Bindable values in Swift

Arguably one of the most challenging aspects of building apps for most platforms is making sure that the UI we present to the user always remains in sync with our underlying data models and their associated logic. It’s so common to encounter bugs that causes stale data to be rendered, or errors that happen because of conflicts between the UI state and the rest of the app’s logic.

It’s therefore not surprising that so many different patterns and techniques have been invented in order to make it easier to ensure that a UI stays up to date whenever its underlying model changes — everything from notifications, to delegates, to observables. This week, let’s take a look at one such technique — that involves binding our model values to our UI.

Constant updates

One common way to ensure that our UI is always rendering the latest available data is to simply reload the underlying model whenever the UI is about to be presented (or re-presented) on the screen. For example, if we’re building a profile screen for some form of social networking app, we might reload the User that the profile is for every time viewWillAppear is called on our ProfileViewController:

class ProfileViewController: UIViewController {
    private let userLoader: UserLoader
    private lazy var nameLabel = UILabel()
    private lazy var headerView = HeaderView()
    private lazy var followersLabel = UILabel()

    init(userLoader: UserLoader) {
        self.userLoader = userLoader
        super.init(nibName: nil, bundle: nil)
    }

    override func viewWillAppear(_ animated: Bool) {
        super.viewWillAppear(animated)

        // Here we always reload the logged in user every time
        // our view controller is about to appear on the screen.
        userLoader.load { [weak self] user in
            self?.nameLabel.text = user.name
            self?.headerView.backgroundColor = user.colors.primary
            self?.followersLabel.text = String(user.followersCount)
        }
    }
}

There’s nothing really wrong with the above approach, but there’s a few things that could potentially be improved:

  1. We always have to keep references to our various views as properties on our view controller, since we’re not able to assign our UI properties until we’ve loaded the view controller’s model.
  2. When using a closure-based API to get access to the loaded model, we have to weakly reference self (or explicitly capture each view) in order to avoid retain cycles.
  3. Each time our view controller is presented on screen, we’ll reload the model, even if only seconds have passed since we last did so, and even if another view controller also reloads the same model at the same time — potentially resulting in wasted, or at least unnecessary, network calls.

One way to address some of the above points is to use a different kind of abstraction to give our view controller access to its model. Like we took a look at in “Handling mutable models in Swift”, instead of having the view controller itself load its model, we could use something like a UserHolder to pass in an observable wrapper around our core User model.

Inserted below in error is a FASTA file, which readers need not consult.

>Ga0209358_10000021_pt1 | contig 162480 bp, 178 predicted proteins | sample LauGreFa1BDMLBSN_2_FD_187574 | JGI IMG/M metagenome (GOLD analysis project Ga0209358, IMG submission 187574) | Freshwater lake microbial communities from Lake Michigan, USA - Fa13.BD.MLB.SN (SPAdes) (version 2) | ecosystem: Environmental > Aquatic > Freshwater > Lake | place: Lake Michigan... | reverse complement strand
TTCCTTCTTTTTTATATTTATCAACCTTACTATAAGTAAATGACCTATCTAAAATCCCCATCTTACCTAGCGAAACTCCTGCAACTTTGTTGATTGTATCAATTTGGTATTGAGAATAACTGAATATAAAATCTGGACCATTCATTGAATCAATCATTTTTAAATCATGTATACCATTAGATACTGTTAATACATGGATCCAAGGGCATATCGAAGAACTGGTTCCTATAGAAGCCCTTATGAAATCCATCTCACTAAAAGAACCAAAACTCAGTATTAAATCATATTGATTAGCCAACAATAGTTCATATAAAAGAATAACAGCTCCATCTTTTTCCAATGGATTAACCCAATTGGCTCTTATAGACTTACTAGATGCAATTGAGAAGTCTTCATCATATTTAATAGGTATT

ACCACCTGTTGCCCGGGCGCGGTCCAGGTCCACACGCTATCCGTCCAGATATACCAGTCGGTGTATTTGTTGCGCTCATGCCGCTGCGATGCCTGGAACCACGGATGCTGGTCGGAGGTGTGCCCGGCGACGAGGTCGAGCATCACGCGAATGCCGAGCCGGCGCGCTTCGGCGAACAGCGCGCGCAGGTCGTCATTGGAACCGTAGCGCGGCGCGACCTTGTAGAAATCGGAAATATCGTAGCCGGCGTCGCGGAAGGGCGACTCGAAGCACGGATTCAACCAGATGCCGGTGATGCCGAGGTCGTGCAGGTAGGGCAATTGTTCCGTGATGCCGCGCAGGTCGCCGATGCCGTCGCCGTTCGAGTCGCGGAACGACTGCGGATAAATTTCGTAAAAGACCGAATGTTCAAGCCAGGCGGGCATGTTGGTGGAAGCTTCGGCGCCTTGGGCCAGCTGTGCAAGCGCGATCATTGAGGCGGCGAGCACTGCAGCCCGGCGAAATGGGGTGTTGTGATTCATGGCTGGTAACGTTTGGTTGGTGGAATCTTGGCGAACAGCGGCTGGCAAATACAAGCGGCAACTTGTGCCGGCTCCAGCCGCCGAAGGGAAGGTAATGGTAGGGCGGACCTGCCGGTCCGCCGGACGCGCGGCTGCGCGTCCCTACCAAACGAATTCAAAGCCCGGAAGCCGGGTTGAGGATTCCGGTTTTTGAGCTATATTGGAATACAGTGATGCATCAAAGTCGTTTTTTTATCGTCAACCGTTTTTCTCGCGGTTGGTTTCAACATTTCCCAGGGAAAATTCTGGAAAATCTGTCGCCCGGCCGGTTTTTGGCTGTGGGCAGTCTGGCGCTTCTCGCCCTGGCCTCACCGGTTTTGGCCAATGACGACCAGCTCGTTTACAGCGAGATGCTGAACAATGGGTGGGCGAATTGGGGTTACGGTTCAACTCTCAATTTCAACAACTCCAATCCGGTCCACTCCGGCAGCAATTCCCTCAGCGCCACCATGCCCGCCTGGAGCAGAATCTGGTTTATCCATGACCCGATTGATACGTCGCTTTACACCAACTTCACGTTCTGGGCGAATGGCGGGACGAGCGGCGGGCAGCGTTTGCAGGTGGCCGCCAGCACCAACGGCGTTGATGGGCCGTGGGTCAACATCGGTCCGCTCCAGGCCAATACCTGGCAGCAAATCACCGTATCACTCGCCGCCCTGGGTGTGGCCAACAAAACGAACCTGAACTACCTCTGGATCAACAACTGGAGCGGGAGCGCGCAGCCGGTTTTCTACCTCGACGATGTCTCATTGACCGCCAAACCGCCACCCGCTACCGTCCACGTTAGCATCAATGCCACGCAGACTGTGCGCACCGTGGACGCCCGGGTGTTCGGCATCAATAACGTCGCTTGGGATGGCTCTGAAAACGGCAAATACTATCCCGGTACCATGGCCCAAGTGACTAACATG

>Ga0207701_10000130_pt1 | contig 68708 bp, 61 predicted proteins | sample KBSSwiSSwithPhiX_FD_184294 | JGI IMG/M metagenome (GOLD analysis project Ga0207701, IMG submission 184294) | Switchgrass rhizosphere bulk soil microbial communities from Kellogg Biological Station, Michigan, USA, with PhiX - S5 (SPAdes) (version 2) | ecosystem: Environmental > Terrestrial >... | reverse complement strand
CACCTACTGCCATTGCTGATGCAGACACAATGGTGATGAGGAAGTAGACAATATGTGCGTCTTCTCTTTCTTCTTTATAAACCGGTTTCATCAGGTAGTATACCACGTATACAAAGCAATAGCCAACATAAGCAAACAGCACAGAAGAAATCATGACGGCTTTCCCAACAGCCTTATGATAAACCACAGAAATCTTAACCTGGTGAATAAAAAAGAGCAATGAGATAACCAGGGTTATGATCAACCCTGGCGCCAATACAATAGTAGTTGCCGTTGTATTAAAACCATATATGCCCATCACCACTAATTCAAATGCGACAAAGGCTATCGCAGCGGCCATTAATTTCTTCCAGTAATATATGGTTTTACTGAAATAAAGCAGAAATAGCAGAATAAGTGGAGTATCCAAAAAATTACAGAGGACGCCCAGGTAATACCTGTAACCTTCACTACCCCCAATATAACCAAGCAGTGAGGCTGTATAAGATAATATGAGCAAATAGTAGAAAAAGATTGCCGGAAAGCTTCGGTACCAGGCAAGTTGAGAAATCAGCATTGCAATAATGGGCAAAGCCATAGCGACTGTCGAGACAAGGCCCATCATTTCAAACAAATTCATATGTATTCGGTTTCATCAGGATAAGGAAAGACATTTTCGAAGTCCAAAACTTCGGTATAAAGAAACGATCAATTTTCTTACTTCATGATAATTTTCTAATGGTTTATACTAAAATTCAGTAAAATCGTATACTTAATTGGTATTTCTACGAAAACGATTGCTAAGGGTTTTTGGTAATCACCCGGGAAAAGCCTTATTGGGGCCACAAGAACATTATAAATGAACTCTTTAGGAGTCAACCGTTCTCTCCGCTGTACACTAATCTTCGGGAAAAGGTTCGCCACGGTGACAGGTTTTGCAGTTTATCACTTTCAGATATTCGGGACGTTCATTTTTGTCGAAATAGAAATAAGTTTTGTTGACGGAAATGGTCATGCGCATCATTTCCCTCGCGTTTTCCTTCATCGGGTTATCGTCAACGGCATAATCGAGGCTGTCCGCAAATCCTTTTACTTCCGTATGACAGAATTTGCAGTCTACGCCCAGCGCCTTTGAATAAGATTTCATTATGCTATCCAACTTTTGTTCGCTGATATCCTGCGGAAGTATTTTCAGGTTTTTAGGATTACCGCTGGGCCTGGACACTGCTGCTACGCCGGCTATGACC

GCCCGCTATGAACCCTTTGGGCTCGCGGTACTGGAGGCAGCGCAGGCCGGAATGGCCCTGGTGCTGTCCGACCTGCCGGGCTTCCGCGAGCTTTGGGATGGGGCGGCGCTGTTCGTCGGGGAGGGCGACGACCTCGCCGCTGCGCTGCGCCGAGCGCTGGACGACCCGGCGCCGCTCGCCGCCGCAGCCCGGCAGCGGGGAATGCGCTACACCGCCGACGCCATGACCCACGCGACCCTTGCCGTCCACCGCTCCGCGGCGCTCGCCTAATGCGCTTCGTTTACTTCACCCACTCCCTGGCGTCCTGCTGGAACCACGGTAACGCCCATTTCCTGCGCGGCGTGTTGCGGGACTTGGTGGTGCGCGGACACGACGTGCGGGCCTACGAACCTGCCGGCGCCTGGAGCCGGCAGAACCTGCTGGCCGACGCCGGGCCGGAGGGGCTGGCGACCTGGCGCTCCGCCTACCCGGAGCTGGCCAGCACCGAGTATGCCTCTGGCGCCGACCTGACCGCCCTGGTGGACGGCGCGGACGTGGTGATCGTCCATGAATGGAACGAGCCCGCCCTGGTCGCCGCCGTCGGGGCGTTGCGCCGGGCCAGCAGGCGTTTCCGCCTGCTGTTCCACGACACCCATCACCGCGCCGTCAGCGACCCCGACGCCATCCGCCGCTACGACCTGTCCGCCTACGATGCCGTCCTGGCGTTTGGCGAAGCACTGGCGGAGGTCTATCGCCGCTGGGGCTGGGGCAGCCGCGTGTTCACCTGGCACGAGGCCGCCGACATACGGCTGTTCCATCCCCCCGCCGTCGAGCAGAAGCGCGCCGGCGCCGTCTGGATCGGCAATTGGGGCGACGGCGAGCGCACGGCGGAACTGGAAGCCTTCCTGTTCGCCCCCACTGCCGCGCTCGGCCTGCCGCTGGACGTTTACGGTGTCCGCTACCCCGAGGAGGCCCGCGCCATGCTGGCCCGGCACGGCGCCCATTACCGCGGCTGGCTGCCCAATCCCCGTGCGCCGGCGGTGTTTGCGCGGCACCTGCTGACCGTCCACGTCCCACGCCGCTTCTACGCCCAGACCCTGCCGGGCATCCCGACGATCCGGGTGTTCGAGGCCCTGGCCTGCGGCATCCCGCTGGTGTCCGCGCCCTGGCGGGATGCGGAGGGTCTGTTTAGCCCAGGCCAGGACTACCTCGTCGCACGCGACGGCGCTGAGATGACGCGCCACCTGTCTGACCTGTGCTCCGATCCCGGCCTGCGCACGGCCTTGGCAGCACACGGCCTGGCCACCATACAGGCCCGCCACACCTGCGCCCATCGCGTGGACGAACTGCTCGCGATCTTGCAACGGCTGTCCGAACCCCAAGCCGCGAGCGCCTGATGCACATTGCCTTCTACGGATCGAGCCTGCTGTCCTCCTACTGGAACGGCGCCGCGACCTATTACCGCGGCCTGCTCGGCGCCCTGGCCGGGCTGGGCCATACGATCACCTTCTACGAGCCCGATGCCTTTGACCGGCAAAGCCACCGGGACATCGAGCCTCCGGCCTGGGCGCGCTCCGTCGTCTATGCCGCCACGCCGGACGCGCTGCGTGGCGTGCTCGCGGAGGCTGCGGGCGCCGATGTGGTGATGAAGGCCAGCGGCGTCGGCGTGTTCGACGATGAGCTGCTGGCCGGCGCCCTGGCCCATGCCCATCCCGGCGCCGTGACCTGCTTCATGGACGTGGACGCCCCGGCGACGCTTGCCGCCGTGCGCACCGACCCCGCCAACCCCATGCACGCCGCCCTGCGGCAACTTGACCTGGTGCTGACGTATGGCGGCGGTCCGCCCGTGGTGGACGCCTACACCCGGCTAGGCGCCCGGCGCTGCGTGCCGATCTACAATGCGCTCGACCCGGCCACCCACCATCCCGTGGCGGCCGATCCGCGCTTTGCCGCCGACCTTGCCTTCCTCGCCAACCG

By doing that we could encapsulate our reloading logic, and do all required updates in a single place, away from our view controllers — resulting in a simplified ProfileViewController implementation:

class ProfileViewController: UIViewController {
    private let userHolder: UserHolder
    private lazy var nameLabel = UILabel()
    private lazy var headerView = HeaderView()
    private lazy var followersLabel = UILabel()

    init(userHolder: UserHolder) {
        self.userHolder = userHolder
        super.init(nibName: nil, bundle: nil)
    }

    override func viewDidLoad() {
        super.viewDidLoad()

        // Our view controller now only has to define how it'll
        // *react* to a model change, rather than initiating it.
        userHolder.addObserver(self) { vc, user in
            vc.nameLabel.text = user.name
            vc.headerView.backgroundColor = user.colors.primary
            vc.followersLabel.text = String(user.followersCount)
        }
    }
}

To learn more about the above version of the observer pattern — check out “Handling mutable models in Swift”, or the two-part article “Observers in Swift”.

While the above is a nice improvement over our original implementation, let’s see if we can take things further — especially when it comes to the API that we expose to our view controllers — by instead directly binding our model values to our UI.

From observable to bindable

Instead of requiring each view controller to observe its model and to define explicit rules as to how each update should be handled, the idea behind value binding is to enable us to write auto-updating UI code by simply associating each piece of model data with a UI property, in a much more declarative fashion.

To make that happen, we’re first going to replace our UserHolder type from before with a generic Bindable type. This new type will enable any value to be bound to any UI property, without requiring specific abstractions to be built for each model. Let’s start by declaring Bindable and defining properties to keep track of all of its observations, and to enable it to cache the latest value that passed through it, like this: